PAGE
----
Yes, yuck! But worms – especially pinworms – are really common, especially in young children. So here’s what you need to know about getting rid of them.
Threadworms, known as pinworms, are white and look like small pieces of cotton thread. While they don’t always cause symptoms, pinworms can cause itchiness around the anus, and the itching is often worse at night. If you know what to look for, you may be able to spot pinworms on your little one’s bottom or stools.
How Do People Get Worms?
Pinworms lay their eggs around an infected person’s anus, usually at night. While laying eggs, the worm secretes a mucus that causes itching – this is to make sure that its host scratches! When the area is scratched, the eggs get stuck on fingertips and that’s how they get transported onto surfaces and clothing; sneaky, right? The eggs can survive for 3 weeks before hatching; either on their original host, or inside the intestines of a new one. It sounds creepy, but the good news is: this is easy to fix.
If anyone in the household has threadworms, then everyone in the family needs to be treated, whether they have symptoms or not. You can get the correct medicine to get rid of pinworms from your pharmacy without a prescription, and it usually means just one single dose per person. As with any medication, make sure you read the instructions for each age-group, and stick to them. Check whether everyone needs a follow-up dose after 2 weeks.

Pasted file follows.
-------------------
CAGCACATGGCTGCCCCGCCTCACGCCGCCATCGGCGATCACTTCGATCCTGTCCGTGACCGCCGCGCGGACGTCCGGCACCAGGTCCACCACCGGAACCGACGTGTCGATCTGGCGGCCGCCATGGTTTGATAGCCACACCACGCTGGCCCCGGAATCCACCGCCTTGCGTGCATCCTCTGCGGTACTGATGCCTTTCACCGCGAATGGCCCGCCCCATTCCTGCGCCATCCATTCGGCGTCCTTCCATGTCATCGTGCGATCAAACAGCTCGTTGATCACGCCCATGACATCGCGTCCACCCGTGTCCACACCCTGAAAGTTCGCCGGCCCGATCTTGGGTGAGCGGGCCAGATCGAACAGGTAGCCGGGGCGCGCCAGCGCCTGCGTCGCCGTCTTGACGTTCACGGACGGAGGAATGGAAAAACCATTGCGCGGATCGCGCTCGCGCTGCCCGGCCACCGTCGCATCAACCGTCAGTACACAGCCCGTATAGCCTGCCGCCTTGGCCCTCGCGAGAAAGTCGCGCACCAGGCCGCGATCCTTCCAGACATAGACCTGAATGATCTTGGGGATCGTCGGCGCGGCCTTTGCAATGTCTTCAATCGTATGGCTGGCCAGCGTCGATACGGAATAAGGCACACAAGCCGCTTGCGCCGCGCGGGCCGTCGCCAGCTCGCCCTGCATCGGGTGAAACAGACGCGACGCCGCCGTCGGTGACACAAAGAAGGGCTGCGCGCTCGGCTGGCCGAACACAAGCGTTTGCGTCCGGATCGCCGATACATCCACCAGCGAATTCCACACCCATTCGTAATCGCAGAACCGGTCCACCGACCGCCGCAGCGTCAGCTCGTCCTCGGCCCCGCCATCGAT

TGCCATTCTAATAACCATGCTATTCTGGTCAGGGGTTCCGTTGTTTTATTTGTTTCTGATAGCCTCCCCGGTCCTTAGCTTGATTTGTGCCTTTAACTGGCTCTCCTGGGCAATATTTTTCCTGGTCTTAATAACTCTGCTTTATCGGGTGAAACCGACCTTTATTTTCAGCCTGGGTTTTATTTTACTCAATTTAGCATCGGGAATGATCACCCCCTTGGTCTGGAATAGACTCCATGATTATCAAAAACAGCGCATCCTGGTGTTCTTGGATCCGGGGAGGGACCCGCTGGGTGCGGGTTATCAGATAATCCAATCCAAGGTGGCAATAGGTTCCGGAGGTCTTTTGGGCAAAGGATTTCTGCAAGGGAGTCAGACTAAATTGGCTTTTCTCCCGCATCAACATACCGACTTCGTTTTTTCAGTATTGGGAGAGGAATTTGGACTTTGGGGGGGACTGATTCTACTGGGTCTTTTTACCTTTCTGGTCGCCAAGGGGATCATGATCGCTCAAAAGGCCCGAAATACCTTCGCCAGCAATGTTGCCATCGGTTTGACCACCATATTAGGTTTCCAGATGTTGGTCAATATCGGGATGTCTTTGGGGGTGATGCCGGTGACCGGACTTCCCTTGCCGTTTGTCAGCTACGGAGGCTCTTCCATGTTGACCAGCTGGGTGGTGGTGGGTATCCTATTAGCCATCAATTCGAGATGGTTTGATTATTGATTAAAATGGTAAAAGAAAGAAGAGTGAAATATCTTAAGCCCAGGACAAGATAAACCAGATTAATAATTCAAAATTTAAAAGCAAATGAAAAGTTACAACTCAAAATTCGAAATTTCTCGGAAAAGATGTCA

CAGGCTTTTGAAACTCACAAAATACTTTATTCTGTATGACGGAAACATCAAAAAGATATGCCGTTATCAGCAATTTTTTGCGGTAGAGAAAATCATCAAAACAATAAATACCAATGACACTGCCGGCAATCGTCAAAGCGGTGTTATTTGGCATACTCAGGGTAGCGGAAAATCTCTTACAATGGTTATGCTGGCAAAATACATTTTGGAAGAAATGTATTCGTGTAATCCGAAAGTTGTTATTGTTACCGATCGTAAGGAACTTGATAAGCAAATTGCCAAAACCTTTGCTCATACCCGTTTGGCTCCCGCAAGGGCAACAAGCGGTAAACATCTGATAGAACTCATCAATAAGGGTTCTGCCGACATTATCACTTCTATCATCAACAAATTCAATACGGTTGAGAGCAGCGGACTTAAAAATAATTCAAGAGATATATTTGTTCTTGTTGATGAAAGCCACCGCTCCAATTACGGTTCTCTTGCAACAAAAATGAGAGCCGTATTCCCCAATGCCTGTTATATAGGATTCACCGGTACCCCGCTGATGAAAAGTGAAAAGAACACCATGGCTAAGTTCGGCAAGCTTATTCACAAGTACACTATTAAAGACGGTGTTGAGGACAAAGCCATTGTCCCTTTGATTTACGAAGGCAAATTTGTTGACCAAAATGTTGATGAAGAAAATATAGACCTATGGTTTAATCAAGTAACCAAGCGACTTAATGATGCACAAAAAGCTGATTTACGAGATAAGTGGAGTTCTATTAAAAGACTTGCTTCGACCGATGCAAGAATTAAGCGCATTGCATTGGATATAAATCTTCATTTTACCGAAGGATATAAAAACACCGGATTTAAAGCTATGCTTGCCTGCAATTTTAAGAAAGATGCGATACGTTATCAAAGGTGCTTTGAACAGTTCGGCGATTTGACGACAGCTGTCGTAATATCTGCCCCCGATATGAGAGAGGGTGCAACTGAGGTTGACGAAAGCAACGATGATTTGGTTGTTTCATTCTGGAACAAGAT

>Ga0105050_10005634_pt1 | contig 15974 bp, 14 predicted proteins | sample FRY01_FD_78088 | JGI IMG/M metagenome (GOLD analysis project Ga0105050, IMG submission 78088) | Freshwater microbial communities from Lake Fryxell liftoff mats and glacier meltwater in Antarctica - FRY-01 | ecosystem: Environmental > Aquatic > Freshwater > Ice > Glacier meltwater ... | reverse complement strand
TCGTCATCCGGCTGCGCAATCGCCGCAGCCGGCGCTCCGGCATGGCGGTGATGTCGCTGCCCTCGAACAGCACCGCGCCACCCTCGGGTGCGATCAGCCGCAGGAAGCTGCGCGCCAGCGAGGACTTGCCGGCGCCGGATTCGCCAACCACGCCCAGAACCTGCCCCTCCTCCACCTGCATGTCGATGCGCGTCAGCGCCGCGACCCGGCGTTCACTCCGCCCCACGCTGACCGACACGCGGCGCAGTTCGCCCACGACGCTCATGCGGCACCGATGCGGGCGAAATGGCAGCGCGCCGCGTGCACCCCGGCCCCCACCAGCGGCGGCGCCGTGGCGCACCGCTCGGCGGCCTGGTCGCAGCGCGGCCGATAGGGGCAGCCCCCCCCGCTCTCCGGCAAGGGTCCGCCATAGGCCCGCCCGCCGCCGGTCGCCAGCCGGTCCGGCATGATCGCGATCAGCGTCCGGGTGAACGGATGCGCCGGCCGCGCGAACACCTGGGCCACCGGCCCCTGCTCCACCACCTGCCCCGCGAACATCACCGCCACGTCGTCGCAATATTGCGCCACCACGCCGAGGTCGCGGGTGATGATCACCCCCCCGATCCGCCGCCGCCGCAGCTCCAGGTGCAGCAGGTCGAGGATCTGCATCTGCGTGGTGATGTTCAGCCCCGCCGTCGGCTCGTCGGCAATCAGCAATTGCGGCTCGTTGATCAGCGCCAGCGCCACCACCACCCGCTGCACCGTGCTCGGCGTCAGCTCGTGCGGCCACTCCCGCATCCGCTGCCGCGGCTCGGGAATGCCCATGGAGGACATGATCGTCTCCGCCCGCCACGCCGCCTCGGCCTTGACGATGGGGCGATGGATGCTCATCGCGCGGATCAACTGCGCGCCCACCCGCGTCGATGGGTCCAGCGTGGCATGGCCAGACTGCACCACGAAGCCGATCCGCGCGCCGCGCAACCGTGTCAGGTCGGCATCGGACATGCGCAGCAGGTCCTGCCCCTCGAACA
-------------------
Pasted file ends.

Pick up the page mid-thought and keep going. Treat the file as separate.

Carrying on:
When To See The Doctor
- If you think you have threadworms and you are pregnant or breastfeeding.
- If you think your child has threadworms and he/she is under 2 years of age. This is important because babies and toddlers need different treatment to what is used for older children or adults.
How Can I Prevent Worms?
It’s not really always possible to prevent a threadworm infection, but you can reduce the risk by following these guideline:
- Keep kitchen and bathroom surfaces clean
- Everyone, including the children, should wash their hands regularly – especially after using the toilet, after touching pets and before eating.
- Keep fingernails short as it’s easier for eggs to stay hidden under long fingernails. Short nails will also make it easier to wash off the eggs.
- Personal hygiene is one of the most important ways of preventing intestinal worms, but there are other precautions you can take.
- Wash vegetables and fruit before eating, and cook foods like meat, chicken or fish well to remove any or all parasites.
- Always de-worm your pets from these parasites.
- Pay attention to little ones who are scratching or say that they have itchy bottoms – there’s a reason
It doesn’t hurt to de-worm yourself and your children once a year. Talk to your pharmacy about the correct medication and stick to the instruction. No more worms!